Where a charge to capital gains tax has been deferred under the terms of a concession, HMRC has the power to assess the deferred gain for the chargeable period in which it would have become chargeable if relief had been given by statute1.
Concessions subject to provisions
The rules apply to a concession first published before 9 March 1999, or published on or after that date where it replaced an earlier concession which had the same or substantially the same effect2. The concession must also have been available generally to anyone falling within its terms3.
A concession is defined as including 'any practice, interpretation or other statement in the nature of a Concession'4. HMRC confirms that the rules are not restricted to concessions published in a formal extra-statutory concession; rather, they also apply to any statement of HMRC's position in, for example, HMRC's Capital Gains Manual provided that it is generally available to anyone falling within its terms. An agreement on a particular case that a certain tax treatment of a disposal was appropriate would not be covered, even if the agreement had a concessional element, because it would not be available generally5.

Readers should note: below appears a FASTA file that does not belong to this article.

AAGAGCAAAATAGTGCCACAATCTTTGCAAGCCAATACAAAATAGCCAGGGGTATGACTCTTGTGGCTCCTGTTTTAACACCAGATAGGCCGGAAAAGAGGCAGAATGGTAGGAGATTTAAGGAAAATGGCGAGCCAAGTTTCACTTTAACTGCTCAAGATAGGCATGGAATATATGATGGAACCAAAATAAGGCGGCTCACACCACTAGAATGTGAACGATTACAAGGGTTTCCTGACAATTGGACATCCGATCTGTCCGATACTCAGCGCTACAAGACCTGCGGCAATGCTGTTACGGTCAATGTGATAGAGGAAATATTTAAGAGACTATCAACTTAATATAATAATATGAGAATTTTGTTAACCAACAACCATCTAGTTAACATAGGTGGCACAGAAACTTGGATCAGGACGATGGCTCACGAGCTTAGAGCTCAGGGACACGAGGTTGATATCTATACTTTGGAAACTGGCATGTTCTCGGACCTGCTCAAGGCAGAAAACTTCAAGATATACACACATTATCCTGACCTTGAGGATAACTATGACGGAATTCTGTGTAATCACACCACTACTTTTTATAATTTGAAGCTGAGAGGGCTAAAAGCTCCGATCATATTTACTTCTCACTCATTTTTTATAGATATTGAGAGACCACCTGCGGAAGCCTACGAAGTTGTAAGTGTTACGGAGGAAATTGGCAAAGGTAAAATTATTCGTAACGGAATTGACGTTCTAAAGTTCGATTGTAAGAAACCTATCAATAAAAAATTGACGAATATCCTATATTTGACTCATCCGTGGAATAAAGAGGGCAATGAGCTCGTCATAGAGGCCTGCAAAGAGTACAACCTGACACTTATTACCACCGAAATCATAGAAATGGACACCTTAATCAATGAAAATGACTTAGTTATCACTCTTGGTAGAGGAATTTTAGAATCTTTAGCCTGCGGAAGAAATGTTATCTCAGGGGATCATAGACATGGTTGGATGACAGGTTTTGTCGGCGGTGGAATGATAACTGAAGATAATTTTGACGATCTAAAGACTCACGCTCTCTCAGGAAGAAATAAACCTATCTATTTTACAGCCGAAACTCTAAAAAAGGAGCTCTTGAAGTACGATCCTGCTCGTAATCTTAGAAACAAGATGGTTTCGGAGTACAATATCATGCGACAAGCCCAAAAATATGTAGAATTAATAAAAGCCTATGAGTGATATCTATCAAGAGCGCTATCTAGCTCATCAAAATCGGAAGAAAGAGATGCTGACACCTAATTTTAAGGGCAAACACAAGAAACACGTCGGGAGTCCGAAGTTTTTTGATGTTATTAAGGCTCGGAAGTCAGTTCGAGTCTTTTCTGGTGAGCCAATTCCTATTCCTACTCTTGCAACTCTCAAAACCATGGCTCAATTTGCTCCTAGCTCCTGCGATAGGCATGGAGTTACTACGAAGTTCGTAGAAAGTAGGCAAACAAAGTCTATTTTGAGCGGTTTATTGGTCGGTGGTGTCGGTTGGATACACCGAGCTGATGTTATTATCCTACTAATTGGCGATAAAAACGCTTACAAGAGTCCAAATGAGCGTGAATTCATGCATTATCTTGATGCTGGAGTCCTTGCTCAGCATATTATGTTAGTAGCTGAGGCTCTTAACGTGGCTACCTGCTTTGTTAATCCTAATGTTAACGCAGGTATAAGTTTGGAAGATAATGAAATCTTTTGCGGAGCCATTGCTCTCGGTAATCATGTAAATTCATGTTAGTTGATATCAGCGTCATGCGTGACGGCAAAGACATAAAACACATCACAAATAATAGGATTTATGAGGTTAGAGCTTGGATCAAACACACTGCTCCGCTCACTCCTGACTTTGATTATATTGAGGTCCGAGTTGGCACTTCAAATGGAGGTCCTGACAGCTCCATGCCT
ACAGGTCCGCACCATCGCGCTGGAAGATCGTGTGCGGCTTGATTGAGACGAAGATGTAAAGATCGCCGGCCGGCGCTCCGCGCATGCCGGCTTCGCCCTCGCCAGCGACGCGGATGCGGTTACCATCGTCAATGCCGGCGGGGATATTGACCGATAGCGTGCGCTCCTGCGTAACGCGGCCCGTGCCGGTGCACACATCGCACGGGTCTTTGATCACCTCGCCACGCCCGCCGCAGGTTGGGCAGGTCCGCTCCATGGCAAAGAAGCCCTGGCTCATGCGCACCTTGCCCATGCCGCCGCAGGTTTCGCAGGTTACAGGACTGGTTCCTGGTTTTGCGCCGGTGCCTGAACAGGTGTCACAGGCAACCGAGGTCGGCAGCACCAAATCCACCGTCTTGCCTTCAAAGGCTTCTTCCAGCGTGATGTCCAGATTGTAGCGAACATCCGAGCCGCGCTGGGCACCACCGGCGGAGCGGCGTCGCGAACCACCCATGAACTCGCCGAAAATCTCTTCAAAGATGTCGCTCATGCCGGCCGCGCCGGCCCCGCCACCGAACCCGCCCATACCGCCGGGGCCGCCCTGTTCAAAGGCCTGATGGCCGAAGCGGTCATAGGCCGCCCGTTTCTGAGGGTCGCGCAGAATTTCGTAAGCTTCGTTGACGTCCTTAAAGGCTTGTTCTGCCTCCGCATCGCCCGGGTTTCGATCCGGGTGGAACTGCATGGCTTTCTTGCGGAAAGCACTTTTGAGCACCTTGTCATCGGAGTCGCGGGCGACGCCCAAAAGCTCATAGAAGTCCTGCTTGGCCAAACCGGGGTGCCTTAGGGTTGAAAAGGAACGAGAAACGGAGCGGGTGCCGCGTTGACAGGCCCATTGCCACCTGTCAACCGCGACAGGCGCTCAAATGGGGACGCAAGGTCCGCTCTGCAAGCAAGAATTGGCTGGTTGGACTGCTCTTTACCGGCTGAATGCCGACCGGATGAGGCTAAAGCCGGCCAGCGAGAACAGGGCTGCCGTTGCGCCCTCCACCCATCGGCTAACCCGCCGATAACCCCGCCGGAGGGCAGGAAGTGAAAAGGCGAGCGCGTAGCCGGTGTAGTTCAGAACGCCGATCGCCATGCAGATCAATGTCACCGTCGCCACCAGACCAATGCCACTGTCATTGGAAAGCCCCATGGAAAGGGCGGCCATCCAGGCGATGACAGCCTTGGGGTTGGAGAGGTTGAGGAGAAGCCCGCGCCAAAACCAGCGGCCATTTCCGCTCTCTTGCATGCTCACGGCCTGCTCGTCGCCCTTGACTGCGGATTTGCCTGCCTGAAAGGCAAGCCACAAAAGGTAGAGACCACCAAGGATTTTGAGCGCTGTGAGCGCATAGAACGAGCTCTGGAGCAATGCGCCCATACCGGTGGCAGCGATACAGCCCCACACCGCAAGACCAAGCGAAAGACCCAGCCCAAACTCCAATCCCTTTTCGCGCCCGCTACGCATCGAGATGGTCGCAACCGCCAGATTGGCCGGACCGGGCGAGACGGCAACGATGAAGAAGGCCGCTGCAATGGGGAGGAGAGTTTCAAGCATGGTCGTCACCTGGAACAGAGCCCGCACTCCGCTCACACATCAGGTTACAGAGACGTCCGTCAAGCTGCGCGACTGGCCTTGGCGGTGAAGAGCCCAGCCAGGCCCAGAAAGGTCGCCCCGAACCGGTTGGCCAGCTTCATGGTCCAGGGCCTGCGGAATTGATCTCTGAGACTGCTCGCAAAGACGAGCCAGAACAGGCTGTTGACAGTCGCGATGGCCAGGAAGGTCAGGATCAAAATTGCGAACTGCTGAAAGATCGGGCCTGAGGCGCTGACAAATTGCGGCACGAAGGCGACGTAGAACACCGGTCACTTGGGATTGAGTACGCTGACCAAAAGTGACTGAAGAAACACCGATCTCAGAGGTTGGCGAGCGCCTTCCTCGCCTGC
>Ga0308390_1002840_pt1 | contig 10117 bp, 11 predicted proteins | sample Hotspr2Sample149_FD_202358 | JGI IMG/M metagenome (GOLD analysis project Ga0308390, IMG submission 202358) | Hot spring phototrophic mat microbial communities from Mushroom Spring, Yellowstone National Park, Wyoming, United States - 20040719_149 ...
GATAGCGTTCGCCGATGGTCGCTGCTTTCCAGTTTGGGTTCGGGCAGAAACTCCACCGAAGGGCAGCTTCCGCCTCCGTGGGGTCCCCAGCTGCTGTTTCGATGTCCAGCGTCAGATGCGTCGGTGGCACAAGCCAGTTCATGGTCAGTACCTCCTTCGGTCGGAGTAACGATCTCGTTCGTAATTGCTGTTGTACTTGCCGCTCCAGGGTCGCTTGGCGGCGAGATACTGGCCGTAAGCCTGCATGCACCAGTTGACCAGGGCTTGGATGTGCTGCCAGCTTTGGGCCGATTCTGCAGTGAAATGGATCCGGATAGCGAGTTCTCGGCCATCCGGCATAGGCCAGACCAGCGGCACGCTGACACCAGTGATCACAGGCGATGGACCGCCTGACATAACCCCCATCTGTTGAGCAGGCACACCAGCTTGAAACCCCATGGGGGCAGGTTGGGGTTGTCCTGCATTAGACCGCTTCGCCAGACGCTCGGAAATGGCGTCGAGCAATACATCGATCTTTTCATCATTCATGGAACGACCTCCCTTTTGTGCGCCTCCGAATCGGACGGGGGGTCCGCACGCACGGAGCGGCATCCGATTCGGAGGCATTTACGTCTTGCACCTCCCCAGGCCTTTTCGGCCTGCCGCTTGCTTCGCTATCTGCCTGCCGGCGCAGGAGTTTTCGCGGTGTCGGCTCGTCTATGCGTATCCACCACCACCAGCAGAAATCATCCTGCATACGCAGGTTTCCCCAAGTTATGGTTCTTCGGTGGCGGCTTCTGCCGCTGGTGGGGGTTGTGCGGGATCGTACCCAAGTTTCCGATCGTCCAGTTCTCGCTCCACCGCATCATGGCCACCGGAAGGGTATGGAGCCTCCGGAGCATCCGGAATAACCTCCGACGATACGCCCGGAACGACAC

The concession must also provide the taxpayer with relief6. 'Relief' for these purposes is defined as any reduction in the chargeable gains for a chargeable period, and the amount of the benefit of that relief is the amount by which those gains are reduced7. Concessions which do not allow a capital